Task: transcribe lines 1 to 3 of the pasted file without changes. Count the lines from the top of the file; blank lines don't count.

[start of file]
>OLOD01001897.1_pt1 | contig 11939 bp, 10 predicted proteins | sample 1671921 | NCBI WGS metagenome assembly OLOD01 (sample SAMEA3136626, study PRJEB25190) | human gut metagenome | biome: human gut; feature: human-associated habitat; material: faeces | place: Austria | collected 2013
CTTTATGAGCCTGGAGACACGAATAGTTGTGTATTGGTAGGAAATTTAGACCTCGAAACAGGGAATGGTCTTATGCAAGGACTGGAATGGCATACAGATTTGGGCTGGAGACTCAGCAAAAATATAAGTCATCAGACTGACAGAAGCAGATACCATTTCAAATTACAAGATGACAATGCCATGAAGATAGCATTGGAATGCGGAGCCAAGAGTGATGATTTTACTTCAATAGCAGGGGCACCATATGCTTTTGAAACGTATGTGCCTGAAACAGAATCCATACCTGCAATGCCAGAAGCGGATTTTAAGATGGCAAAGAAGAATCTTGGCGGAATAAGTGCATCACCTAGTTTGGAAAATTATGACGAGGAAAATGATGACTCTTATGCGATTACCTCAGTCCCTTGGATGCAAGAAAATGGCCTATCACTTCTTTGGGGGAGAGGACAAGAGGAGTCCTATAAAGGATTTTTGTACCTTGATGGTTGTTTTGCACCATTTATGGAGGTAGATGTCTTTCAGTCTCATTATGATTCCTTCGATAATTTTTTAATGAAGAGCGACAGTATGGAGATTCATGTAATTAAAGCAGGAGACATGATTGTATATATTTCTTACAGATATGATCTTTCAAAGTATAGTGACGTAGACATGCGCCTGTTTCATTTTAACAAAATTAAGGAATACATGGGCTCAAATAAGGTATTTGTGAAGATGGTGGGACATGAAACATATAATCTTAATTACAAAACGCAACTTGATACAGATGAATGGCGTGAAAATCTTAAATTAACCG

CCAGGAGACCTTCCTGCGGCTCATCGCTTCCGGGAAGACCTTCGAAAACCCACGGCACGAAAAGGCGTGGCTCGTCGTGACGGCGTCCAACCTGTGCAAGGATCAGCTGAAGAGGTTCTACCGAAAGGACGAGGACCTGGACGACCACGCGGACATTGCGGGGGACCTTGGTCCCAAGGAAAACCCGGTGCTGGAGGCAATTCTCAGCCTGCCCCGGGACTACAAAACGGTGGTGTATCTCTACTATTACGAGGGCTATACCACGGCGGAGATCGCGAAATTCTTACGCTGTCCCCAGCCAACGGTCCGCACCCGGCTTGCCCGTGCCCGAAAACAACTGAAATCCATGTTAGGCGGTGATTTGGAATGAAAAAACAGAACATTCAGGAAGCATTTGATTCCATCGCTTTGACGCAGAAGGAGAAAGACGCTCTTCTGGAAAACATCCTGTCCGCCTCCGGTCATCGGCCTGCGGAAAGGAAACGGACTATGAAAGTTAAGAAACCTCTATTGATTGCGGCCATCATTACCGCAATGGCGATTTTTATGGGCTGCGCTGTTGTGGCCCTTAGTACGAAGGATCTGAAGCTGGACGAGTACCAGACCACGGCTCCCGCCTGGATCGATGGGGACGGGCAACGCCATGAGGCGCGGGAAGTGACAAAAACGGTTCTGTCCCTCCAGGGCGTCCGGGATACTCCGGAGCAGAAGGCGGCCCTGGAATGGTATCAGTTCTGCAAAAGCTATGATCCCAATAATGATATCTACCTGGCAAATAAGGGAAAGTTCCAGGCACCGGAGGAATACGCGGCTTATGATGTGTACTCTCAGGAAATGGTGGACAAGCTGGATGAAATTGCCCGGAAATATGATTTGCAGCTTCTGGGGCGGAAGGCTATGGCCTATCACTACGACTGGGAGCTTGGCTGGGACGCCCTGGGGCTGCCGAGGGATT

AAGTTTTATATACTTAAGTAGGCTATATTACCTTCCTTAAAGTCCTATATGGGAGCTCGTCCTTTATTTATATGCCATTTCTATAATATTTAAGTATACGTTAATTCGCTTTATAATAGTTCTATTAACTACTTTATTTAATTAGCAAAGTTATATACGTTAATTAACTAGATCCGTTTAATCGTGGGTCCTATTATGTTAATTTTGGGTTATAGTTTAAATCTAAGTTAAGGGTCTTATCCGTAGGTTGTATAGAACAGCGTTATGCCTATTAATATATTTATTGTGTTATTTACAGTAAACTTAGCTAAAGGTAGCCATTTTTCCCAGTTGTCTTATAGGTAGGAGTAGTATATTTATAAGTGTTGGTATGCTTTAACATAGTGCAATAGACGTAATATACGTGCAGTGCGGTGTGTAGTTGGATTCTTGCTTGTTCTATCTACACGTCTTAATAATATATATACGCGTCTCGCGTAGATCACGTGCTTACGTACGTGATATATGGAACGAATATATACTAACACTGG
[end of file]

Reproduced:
>OLOD01001897.1_pt1 | contig 11939 bp, 10 predicted proteins | sample 1671921 | NCBI WGS metagenome assembly OLOD01 (sample SAMEA3136626, study PRJEB25190) | human gut metagenome | biome: human gut; feature: human-associated habitat; material: faeces | place: Austria | collected 2013
CTTTATGAGCCTGGAGACACGAATAGTTGTGTATTGGTAGGAAATTTAGACCTCGAAACAGGGAATGGTCTTATGCAAGGACTGGAATGGCATACAGATTTGGGCTGGAGACTCAGCAAAAATATAAGTCATCAGACTGACAGAAGCAGATACCATTTCAAATTACAAGATGACAATGCCATGAAGATAGCATTGGAATGCGGAGCCAAGAGTGATGATTTTACTTCAATAGCAGGGGCACCATATGCTTTTGAAACGTATGTGCCTGAAACAGAATCCATACCTGCAATGCCAGAAGCGGATTTTAAGATGGCAAAGAAGAATCTTGGCGGAATAAGTGCATCACCTAGTTTGGAAAATTATGACGAGGAAAATGATGACTCTTATGCGATTACCTCAGTCCCTTGGATGCAAGAAAATGGCCTATCACTTCTTTGGGGGAGAGGACAAGAGGAGTCCTATAAAGGATTTTTGTACCTTGATGGTTGTTTTGCACCATTTATGGAGGTAGATGTCTTTCAGTCTCATTATGATTCCTTCGATAATTTTTTAATGAAGAGCGACAGTATGGAGATTCATGTAATTAAAGCAGGAGACATGATTGTATATATTTCTTACAGATATGATCTTTCAAAGTATAGTGACGTAGACATGCGCCTGTTTCATTTTAACAAAATTAAGGAATACATGGGCTCAAATAAGGTATTTGTGAAGATGGTGGGACATGAAACATATAATCTTAATTACAAAACGCAACTTGATACAGATGAATGGCGTGAAAATCTTAAATTAACCG

CCAGGAGACCTTCCTGCGGCTCATCGCTTCCGGGAAGACCTTCGAAAACCCACGGCACGAAAAGGCGTGGCTCGTCGTGACGGCGTCCAACCTGTGCAAGGATCAGCTGAAGAGGTTCTACCGAAAGGACGAGGACCTGGACGACCACGCGGACATTGCGGGGGACCTTGGTCCCAAGGAAAACCCGGTGCTGGAGGCAATTCTCAGCCTGCCCCGGGACTACAAAACGGTGGTGTATCTCTACTATTACGAGGGCTATACCACGGCGGAGATCGCGAAATTCTTACGCTGTCCCCAGCCAACGGTCCGCACCCGGCTTGCCCGTGCCCGAAAACAACTGAAATCCATGTTAGGCGGTGATTTGGAATGAAAAAACAGAACATTCAGGAAGCATTTGATTCCATCGCTTTGACGCAGAAGGAGAAAGACGCTCTTCTGGAAAACATCCTGTCCGCCTCCGGTCATCGGCCTGCGGAAAGGAAACGGACTATGAAAGTTAAGAAACCTCTATTGATTGCGGCCATCATTACCGCAATGGCGATTTTTATGGGCTGCGCTGTTGTGGCCCTTAGTACGAAGGATCTGAAGCTGGACGAGTACCAGACCACGGCTCCCGCCTGGATCGATGGGGACGGGCAACGCCATGAGGCGCGGGAAGTGACAAAAACGGTTCTGTCCCTCCAGGGCGTCCGGGATACTCCGGAGCAGAAGGCGGCCCTGGAATGGTATCAGTTCTGCAAAAGCTATGATCCCAATAATGATATCTACCTGGCAAATAAGGGAAAGTTCCAGGCACCGGAGGAATACGCGGCTTATGATGTGTACTCTCAGGAAATGGTGGACAAGCTGGATGAAATTGCCCGGAAATATGATTTGCAGCTTCTGGGGCGGAAGGCTATGGCCTATCACTACGACTGGGAGCTTGGCTGGGACGCCCTGGGGCTGCCGAGGGATT